Spring 2020 Projects

KOAA

Kids Out and About.com (KOAA) is an online guide that provides parents with information on fun, educational, and cultural enrichment activities for children, happening in their local area. Using their data, KOAA wanted to answer the following questions: Is our social media advertising campaign affecting website growth? When is the most effective time to advertise on social media? When will our website reach 10 million visits in one year? Which social media app is preferred by parents? Which activities are preferred by parents? How do different regions of the country differ in preferred activities? The following four capstone projects sought to answer these questions.

KOAA – Social Media

Team Members: Haozhang Deng, Xin Li, Zechen Wang, Xupin Zhang

The goals of this project were to examine the relationship between social media usage and parents’ behavior, and to understand social media usage across all 36 KOAA sites, over time. After reviewing survey data, team members discovered that the data was biased and was not random. The group then realized that KOAA’s open survey was being misused by vendors to gain higher rankings. The team employed keen data science techniques to identify “cheaters” – vendors submitting multiple surveys. Students found the submission behavior for highly recommended vendors to be suspect. First, “cheating” vendors would repeatedly re-submit the open survey from the same computer. Then, the vendors would vote for the same organization every time. To combat this behavior, students identified and removed all surveys that clustered around those signals. They then utilized a popularity algorithm to identify the social media platforms used, and visualized the data based on demographic groups.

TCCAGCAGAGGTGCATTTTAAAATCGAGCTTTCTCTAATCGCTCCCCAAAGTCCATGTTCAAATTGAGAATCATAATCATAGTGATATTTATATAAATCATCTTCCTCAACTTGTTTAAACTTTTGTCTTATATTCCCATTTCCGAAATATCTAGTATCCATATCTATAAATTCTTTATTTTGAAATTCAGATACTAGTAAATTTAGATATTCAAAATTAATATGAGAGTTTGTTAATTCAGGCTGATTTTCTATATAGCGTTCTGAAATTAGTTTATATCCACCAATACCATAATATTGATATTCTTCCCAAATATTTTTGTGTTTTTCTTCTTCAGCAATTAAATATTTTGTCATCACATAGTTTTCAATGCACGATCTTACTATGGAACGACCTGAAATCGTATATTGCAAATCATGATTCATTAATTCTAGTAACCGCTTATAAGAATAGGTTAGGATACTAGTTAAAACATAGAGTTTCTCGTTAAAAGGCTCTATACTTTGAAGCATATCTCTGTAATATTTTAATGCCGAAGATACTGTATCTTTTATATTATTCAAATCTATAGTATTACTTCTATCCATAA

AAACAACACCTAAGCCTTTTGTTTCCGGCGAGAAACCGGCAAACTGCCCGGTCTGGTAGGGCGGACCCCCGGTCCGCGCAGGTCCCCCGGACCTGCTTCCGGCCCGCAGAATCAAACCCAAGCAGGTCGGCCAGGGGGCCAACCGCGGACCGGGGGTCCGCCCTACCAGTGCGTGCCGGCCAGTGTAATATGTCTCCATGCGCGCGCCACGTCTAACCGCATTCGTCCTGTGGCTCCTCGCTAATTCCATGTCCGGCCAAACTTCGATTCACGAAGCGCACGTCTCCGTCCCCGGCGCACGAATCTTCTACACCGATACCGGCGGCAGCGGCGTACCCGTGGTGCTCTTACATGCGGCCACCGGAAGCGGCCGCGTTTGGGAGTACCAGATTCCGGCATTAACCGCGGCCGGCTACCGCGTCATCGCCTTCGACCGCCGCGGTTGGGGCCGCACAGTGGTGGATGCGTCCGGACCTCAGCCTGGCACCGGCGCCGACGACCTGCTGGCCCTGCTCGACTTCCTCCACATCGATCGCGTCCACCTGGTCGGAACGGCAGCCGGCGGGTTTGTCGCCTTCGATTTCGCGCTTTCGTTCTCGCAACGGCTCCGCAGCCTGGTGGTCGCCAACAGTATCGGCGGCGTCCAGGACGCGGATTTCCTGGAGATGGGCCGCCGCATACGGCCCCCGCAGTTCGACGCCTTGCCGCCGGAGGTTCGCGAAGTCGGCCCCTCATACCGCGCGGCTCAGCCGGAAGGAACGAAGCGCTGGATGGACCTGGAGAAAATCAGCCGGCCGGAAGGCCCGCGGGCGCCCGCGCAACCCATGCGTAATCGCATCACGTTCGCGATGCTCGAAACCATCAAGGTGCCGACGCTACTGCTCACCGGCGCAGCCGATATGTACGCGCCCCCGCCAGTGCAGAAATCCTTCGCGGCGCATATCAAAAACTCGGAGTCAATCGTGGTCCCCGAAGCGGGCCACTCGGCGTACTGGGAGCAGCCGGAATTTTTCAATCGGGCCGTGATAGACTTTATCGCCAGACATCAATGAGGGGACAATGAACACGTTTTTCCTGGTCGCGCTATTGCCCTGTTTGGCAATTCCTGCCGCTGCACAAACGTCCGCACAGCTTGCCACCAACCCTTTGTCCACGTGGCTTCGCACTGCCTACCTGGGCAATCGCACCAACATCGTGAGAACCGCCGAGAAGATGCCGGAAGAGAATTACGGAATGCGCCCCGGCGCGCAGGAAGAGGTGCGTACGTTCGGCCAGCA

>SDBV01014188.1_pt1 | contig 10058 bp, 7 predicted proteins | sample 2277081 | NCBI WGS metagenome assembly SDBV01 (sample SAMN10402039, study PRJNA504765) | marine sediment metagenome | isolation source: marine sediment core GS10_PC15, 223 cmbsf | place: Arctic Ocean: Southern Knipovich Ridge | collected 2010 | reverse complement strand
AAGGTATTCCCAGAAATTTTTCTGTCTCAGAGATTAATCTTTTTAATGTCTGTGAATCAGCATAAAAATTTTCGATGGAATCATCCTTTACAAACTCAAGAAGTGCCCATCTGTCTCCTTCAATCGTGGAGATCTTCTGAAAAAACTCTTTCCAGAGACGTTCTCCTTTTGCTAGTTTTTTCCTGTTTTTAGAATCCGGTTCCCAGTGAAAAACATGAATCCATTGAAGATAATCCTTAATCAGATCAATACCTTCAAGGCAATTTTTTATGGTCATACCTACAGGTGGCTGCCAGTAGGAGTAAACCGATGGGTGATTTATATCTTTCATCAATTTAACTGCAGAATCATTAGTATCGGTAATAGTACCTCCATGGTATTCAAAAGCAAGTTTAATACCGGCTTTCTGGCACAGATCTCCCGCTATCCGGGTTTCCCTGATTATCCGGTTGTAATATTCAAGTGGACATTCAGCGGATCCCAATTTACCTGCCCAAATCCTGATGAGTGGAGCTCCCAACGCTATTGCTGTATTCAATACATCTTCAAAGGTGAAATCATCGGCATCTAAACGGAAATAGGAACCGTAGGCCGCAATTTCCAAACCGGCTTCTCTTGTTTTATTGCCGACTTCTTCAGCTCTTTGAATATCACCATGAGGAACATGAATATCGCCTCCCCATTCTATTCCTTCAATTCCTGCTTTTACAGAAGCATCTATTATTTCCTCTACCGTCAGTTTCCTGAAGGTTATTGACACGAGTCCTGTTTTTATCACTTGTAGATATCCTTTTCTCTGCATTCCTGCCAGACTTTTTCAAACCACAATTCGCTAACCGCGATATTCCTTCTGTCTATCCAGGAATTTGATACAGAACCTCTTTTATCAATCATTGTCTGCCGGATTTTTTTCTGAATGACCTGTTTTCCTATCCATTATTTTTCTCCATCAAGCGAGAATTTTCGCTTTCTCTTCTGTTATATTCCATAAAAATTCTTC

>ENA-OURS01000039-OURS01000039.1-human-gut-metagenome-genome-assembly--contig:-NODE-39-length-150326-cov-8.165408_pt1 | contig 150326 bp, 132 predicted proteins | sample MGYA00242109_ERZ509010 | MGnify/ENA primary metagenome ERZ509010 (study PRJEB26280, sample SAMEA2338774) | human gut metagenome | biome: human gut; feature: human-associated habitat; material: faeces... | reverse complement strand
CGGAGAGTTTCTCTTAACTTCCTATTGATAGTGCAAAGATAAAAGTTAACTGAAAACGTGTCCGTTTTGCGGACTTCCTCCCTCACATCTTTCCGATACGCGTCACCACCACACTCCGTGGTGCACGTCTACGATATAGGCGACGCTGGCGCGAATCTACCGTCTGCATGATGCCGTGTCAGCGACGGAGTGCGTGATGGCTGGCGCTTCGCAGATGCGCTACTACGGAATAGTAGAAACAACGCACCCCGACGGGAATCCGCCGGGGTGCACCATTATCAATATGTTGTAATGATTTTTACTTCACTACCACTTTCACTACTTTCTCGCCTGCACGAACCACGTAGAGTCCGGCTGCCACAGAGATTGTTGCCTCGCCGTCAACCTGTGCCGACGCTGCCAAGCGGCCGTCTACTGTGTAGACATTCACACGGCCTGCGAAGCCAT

KOAA – Forecasting

Team Members: Zack Azadian, Haukur Björnsson, Nick Borcyk, Tristan De Alwis

The goal of this project was to forecast when the KOAA website would reach 10 million unique visits in a 12-month period. First, team members determined that KOAA’s existing sites followed a generic logistic growth pattern. However, the company planned to open nine new sites in the future, which had to be included in the model. So students added census data from the existing sites to aid in forecasting visits for the planned sites, expecting a logistic growth curve. The group established three levels of optimism in their estimation and used a grid search algorithm that iteratively tuned to parameters based on the number of users. Once the new data was created, the team utilized the random forest technique to predict future website usage.